And for the moment of truth return the pot to the fire and wait until all the corn kernels have exploded. The popcorn can be seasoned with salt or added spices of choice such as chili powder, zaatar, paprika or garlic powder.
Let's drink something
We really don’t have to chew for a week. A smoothie is a great snack that can also be taken anywhere. To make a winning and balanced smoothie, combine with spinach or celery to balance out the sugar level. For protein, add yogurt or milk to enrich the smoothie with dietary fiber. Try a few tablespoons of oats or chia seeds, and to feel full and have a creamy texture, add a fat source like nuts or a teaspoon of peanut butter/raw tahini.
And now, as the weather cools down and hunger strikes, try replacing the smoothie with hot soup.
Dates have always been here, but lately everyone seems to be going crazy over them a lot more with food products and energy bars that are mostly made from dates. Beyond the sweet taste, dates are rich in dietary fiber and are a source of vitamins, minerals and antioxidants. It’s fun to combine flavors like a date stuffed with walnut, but if you feel like upgrading add peanut butter and put it in the freezer - it's a delicacy.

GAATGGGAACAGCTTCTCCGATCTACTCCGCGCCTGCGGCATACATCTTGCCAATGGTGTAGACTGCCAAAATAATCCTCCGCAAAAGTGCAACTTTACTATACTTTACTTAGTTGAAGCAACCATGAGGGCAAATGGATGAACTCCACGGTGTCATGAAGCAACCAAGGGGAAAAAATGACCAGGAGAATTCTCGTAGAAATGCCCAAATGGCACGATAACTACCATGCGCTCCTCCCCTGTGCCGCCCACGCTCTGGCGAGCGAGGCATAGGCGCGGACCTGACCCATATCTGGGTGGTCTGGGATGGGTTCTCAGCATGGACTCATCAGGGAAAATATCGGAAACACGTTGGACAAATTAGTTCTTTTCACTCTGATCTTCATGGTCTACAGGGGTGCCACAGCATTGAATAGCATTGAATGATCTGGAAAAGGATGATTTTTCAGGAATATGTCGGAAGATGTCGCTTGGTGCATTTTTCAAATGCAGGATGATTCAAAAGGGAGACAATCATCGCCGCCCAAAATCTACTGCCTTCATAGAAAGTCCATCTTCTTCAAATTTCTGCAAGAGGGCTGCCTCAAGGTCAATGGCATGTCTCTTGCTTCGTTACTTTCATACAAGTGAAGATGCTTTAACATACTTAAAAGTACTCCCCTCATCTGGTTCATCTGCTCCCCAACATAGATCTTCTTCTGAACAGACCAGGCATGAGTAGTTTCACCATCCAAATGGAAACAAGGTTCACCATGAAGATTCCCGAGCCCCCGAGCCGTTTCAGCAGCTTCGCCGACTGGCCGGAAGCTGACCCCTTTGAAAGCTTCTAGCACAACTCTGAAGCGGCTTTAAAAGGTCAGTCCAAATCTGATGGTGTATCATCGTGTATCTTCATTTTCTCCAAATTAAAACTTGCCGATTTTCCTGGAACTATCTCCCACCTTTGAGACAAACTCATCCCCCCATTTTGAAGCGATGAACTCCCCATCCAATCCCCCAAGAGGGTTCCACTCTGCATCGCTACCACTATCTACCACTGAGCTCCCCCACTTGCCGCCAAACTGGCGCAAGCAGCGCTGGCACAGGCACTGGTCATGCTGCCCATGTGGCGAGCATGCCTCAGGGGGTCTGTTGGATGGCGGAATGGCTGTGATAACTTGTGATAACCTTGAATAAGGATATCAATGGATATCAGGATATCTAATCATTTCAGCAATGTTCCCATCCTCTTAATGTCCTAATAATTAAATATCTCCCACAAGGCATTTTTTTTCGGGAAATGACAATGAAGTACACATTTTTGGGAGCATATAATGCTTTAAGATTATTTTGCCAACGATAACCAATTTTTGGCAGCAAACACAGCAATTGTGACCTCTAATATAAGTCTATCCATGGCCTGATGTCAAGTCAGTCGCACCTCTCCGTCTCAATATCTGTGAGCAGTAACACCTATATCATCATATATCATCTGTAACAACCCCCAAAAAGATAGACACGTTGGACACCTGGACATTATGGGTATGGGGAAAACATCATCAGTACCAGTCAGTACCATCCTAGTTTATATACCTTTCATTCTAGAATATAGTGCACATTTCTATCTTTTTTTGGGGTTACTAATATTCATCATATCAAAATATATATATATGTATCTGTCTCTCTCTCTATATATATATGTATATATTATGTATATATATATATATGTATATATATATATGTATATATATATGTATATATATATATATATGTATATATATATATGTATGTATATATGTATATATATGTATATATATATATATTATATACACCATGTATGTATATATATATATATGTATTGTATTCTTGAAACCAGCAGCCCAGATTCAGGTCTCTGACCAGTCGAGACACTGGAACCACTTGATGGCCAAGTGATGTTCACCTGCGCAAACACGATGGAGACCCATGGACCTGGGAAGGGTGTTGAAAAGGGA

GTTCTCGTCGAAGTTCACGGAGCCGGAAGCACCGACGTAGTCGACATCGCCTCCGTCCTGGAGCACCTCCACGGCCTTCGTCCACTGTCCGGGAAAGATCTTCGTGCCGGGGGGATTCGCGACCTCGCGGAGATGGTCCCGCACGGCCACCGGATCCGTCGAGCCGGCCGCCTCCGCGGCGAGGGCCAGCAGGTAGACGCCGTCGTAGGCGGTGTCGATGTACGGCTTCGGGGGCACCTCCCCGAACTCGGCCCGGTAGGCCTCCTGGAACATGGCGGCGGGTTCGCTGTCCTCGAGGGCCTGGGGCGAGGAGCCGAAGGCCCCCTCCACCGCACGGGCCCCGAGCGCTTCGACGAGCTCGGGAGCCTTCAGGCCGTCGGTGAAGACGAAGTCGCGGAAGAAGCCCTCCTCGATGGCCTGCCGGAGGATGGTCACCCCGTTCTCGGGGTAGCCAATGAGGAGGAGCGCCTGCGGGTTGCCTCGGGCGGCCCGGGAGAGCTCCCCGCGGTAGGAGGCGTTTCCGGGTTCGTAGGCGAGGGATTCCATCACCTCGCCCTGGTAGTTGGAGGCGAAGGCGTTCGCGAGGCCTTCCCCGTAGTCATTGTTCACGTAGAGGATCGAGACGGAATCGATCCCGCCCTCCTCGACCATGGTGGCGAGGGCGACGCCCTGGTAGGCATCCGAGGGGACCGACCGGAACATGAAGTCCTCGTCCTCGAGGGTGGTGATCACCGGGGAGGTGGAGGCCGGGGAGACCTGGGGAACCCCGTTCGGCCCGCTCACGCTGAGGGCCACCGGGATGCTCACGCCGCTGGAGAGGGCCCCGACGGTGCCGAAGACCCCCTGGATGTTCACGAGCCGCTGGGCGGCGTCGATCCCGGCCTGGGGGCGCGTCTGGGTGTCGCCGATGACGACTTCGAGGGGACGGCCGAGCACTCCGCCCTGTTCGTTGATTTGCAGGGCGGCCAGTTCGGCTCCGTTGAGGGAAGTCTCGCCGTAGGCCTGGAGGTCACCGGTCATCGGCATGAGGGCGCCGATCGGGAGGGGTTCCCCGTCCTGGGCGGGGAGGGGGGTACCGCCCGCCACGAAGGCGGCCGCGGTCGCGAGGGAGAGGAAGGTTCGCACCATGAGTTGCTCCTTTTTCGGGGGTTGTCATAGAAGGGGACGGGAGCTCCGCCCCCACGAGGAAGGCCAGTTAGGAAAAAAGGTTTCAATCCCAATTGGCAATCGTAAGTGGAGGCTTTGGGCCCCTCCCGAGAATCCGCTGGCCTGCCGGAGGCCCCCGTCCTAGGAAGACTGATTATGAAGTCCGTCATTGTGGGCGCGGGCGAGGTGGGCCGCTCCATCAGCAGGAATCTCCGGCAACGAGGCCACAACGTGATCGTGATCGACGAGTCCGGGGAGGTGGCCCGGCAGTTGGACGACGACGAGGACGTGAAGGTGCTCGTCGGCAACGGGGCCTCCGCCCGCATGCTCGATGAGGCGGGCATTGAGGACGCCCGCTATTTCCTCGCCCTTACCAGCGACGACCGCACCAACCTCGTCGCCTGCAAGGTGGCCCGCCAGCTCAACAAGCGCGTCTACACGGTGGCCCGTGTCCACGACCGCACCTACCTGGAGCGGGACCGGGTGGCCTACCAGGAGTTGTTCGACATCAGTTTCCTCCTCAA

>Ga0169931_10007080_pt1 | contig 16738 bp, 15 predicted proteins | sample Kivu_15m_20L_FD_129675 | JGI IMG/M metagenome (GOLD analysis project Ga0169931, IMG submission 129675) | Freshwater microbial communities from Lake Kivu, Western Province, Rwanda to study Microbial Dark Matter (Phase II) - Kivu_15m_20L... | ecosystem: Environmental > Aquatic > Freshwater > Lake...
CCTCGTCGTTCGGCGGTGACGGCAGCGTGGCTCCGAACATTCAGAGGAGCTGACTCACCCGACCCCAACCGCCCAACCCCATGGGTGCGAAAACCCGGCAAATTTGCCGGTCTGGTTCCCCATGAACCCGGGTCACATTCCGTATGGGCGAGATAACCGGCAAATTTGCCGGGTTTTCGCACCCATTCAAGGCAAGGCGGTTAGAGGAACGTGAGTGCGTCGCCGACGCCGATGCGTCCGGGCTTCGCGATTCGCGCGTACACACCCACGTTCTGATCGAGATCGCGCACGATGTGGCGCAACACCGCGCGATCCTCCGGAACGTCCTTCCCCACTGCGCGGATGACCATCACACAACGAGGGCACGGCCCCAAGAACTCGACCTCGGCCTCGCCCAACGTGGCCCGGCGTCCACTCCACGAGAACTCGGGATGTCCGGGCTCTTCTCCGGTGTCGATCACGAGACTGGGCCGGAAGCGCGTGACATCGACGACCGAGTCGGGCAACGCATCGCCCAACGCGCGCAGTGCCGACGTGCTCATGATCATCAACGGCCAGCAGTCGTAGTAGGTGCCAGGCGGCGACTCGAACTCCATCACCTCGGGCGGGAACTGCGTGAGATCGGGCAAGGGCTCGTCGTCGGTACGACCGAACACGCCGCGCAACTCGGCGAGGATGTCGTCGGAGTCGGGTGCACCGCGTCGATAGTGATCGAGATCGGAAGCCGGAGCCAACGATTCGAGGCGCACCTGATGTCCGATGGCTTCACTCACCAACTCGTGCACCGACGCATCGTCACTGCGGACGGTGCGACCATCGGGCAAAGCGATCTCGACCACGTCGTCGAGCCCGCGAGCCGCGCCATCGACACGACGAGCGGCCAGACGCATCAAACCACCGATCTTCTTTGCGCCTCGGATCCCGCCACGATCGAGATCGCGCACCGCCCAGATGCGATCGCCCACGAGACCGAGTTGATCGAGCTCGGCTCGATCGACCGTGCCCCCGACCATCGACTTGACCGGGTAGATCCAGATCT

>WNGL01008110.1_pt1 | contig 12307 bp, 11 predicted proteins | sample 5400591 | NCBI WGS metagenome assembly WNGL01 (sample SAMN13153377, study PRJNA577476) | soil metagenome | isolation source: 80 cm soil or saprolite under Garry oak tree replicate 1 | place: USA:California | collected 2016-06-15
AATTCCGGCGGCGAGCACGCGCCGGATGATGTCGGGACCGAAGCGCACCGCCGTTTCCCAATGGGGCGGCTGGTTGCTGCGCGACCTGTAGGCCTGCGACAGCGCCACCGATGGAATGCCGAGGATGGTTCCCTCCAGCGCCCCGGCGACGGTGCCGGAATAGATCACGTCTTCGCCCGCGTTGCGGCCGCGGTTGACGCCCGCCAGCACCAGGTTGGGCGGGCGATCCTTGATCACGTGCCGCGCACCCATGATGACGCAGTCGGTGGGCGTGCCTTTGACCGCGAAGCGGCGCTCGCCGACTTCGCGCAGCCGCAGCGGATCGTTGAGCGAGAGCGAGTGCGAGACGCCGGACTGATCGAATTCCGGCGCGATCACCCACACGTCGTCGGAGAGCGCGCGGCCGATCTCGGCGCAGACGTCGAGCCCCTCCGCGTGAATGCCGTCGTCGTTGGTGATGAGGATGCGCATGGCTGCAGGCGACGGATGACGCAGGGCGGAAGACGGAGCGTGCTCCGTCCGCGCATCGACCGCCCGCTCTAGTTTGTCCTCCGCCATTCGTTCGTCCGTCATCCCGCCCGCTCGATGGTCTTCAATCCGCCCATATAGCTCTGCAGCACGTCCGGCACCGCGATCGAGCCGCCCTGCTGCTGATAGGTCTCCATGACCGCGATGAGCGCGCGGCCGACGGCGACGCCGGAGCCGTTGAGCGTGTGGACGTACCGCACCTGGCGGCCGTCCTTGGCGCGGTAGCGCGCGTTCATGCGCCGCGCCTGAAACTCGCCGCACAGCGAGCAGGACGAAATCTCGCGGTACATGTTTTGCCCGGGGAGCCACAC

If you want to go even one step further, make homemade date balls from natural ingredients. And if you need something to grab and throw in a bag, there are a variety of options for date energy bars. Be sure to read the list of ingredients and buy products that don’t contain added sugar as the dates are sweet enough.
There's nothing to do, no matter how much we resist, there's nothing like a slice of cake or a cookie with our afternoon coffee. Choose a more nutritious option such as cakes and cookies made from whole wheat, whole spelt or oatmeal.
The purpose of this article is to provide information and inspiration only and isn’t a substitute for nutritional advice.
Gil Avidor-Aloni is a food blogger and consultant. The writer holds a bachelor's degree in psychology from Tel Aviv University and is a HealthCoach certified by the Institute for Integrative Nutrition in New York.